At the same time we were also able to slightly modify Copyright deposit requirements for video games so that we would actually receive a copy of the game itself. Prior to this the only requirements for Copyright were printed copies of the first and last 25 pages of source code for the game and a video example of 10 – 15 minutes of gameplay. We still receive these from time to time but for the most part the game companies now furnish us with a copy of the game, many times one copy for each platform for which the game is available. We now receive games for a variety of platforms including PlayStation 3, XBOX, Wii, DS, PSP and PC. The games that we brought over from the Main Reading Room were primarily CD ROM format for PC or Mac.
Trevor: What kinds of items do you have, is it just the games themselves or various systems and platforms as well?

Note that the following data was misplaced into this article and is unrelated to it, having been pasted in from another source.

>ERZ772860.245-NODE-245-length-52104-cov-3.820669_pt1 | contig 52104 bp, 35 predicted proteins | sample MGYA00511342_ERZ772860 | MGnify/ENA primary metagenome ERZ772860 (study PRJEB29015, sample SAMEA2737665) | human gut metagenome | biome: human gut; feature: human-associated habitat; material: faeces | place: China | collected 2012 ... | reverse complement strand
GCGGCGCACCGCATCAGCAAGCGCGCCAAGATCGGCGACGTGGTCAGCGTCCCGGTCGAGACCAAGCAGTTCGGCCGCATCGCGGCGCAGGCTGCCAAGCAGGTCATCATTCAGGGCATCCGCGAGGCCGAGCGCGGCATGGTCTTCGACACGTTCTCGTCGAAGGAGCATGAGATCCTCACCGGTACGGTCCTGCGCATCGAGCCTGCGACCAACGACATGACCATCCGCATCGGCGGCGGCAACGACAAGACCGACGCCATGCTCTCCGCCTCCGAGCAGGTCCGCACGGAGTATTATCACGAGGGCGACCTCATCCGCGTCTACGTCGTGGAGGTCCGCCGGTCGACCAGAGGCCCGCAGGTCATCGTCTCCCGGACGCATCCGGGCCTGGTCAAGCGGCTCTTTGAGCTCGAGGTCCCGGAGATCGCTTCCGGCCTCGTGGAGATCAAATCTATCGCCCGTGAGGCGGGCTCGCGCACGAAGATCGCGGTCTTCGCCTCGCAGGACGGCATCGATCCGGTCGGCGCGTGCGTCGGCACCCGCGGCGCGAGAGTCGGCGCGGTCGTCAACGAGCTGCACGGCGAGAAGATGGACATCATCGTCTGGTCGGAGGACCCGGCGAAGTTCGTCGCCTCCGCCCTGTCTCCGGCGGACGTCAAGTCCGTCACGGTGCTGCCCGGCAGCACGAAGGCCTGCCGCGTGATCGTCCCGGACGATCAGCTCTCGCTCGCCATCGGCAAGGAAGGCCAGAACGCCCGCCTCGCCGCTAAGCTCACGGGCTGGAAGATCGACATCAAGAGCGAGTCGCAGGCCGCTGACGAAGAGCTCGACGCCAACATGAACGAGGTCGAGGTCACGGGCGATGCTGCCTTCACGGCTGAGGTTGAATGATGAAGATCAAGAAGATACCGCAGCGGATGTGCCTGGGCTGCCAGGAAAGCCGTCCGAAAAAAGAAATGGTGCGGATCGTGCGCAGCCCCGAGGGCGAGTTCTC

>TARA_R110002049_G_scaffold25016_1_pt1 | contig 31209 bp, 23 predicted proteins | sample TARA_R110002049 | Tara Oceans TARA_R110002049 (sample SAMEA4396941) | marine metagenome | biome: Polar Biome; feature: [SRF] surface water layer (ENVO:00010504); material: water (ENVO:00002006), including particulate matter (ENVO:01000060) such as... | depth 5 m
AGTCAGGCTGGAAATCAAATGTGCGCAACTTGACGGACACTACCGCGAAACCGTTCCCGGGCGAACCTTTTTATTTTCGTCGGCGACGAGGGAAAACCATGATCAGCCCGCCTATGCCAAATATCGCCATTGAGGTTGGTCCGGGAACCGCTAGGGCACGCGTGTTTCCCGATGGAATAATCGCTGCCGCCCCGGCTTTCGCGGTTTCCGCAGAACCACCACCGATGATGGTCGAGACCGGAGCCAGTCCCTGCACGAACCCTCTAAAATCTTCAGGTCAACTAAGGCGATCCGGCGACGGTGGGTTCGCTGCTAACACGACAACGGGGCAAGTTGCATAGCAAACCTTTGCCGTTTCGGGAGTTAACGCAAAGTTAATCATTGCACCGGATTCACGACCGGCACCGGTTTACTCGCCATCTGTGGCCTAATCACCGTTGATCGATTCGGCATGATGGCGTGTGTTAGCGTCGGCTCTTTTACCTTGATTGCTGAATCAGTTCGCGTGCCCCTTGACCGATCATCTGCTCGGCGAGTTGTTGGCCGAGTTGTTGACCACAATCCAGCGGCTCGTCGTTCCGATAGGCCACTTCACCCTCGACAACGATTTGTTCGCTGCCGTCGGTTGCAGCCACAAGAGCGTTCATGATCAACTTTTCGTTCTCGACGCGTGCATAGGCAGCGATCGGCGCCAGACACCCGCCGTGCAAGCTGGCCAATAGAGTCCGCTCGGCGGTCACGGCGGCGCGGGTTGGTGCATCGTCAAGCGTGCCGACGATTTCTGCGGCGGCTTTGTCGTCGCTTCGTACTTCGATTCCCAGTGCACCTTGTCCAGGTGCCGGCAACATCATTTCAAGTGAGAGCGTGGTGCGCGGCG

David: We do not currently have much hardware in our collection, though we do have plans to purchase some modern gaming systems this year that we will hopefully be able to use for research and access purposes in the very near future. And of course donations of any older game systems are encouraged and would be much appreciated!
Trevor: Are there any games in the collection that you think are particularly important or unique? I’m sure we all have our favorite games we could list off, but I’m more curious to know what of the Library’s collection you think is particularly rare?
David: There are a few titles in our collection that I think may be of particular interest to researchers. We have a collection of games made for the Philips CD-i system, many of which are European imports, and are unique for that reason alone. We also receive quite a few games through Copyright from Japan, complete with Japanese packaging. Some of these games are only available as downloads here in the U.S. or in slightly modified form so it’s nice to have a copy of the “original” unaltered game in these cases.